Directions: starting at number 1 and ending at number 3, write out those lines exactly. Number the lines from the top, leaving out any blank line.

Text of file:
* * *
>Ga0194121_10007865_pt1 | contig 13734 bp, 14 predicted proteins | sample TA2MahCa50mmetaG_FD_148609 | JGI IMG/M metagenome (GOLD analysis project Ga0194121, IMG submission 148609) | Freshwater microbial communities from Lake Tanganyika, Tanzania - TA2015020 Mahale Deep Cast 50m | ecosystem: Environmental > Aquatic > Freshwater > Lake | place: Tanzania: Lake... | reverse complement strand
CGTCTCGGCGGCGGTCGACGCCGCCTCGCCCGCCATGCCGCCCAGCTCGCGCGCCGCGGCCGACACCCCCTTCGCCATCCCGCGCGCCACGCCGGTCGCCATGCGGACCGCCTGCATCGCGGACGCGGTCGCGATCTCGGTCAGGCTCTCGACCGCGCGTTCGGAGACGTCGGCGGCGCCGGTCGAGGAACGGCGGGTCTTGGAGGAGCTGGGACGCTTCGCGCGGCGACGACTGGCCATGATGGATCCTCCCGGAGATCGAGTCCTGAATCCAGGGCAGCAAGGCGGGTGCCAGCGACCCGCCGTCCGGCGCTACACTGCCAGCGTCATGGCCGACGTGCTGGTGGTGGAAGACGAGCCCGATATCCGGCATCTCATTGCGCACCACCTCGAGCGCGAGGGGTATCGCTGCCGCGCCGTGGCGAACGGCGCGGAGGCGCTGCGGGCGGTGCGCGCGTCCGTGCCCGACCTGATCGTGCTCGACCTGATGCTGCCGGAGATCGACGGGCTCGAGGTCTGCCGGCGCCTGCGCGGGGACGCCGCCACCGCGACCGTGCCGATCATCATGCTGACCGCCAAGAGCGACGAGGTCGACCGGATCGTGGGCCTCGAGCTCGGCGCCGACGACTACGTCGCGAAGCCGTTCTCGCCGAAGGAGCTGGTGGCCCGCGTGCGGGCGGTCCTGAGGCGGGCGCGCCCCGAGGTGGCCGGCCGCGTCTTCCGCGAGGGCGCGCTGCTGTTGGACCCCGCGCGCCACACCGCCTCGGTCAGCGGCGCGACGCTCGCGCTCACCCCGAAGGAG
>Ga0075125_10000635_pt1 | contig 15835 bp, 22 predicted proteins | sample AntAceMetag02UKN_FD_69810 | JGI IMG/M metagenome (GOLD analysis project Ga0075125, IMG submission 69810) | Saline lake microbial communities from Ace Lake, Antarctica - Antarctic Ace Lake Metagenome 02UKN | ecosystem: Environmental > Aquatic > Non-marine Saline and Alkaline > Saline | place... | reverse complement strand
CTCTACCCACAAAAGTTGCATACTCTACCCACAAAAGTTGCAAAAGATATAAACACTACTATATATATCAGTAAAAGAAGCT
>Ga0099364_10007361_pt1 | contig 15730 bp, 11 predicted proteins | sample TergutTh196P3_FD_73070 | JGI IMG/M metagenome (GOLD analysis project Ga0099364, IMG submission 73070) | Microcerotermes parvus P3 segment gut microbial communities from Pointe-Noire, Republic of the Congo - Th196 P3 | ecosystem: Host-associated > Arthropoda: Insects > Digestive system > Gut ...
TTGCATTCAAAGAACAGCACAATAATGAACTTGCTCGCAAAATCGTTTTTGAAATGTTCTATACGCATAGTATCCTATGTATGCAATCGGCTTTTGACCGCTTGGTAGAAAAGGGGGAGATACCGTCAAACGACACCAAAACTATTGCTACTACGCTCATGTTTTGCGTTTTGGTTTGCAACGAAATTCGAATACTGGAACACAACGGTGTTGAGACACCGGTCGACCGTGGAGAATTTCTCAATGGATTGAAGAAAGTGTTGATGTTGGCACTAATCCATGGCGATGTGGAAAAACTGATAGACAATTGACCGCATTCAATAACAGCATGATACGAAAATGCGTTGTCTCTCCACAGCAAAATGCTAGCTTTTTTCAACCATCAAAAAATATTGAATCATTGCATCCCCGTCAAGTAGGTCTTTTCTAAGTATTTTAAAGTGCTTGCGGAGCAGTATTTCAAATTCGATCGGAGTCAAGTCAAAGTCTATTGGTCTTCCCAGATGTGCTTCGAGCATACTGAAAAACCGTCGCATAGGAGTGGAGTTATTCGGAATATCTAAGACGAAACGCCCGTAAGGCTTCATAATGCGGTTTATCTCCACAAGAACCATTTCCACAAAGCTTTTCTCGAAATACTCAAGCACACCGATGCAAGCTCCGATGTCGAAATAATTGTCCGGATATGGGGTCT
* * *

>Ga0194121_10007865_pt1 | contig 13734 bp, 14 predicted proteins | sample TA2MahCa50mmetaG_FD_148609 | JGI IMG/M metagenome (GOLD analysis project Ga0194121, IMG submission 148609) | Freshwater microbial communities from Lake Tanganyika, Tanzania - TA2015020 Mahale Deep Cast 50m | ecosystem: Environmental > Aquatic > Freshwater > Lake | place: Tanzania: Lake... | reverse complement strand
CGTCTCGGCGGCGGTCGACGCCGCCTCGCCCGCCATGCCGCCCAGCTCGCGCGCCGCGGCCGACACCCCCTTCGCCATCCCGCGCGCCACGCCGGTCGCCATGCGGACCGCCTGCATCGCGGACGCGGTCGCGATCTCGGTCAGGCTCTCGACCGCGCGTTCGGAGACGTCGGCGGCGCCGGTCGAGGAACGGCGGGTCTTGGAGGAGCTGGGACGCTTCGCGCGGCGACGACTGGCCATGATGGATCCTCCCGGAGATCGAGTCCTGAATCCAGGGCAGCAAGGCGGGTGCCAGCGACCCGCCGTCCGGCGCTACACTGCCAGCGTCATGGCCGACGTGCTGGTGGTGGAAGACGAGCCCGATATCCGGCATCTCATTGCGCACCACCTCGAGCGCGAGGGGTATCGCTGCCGCGCCGTGGCGAACGGCGCGGAGGCGCTGCGGGCGGTGCGCGCGTCCGTGCCCGACCTGATCGTGCTCGACCTGATGCTGCCGGAGATCGACGGGCTCGAGGTCTGCCGGCGCCTGCGCGGGGACGCCGCCACCGCGACCGTGCCGATCATCATGCTGACCGCCAAGAGCGACGAGGTCGACCGGATCGTGGGCCTCGAGCTCGGCGCCGACGACTACGTCGCGAAGCCGTTCTCGCCGAAGGAGCTGGTGGCCCGCGTGCGGGCGGTCCTGAGGCGGGCGCGCCCCGAGGTGGCCGGCCGCGTCTTCCGCGAGGGCGCGCTGCTGTTGGACCCCGCGCGCCACACCGCCTCGGTCAGCGGCGCGACGCTCGCGCTCACCCCGAAGGAG
>Ga0075125_10000635_pt1 | contig 15835 bp, 22 predicted proteins | sample AntAceMetag02UKN_FD_69810 | JGI IMG/M metagenome (GOLD analysis project Ga0075125, IMG submission 69810) | Saline lake microbial communities from Ace Lake, Antarctica - Antarctic Ace Lake Metagenome 02UKN | ecosystem: Environmental > Aquatic > Non-marine Saline and Alkaline > Saline | place... | reverse complement strand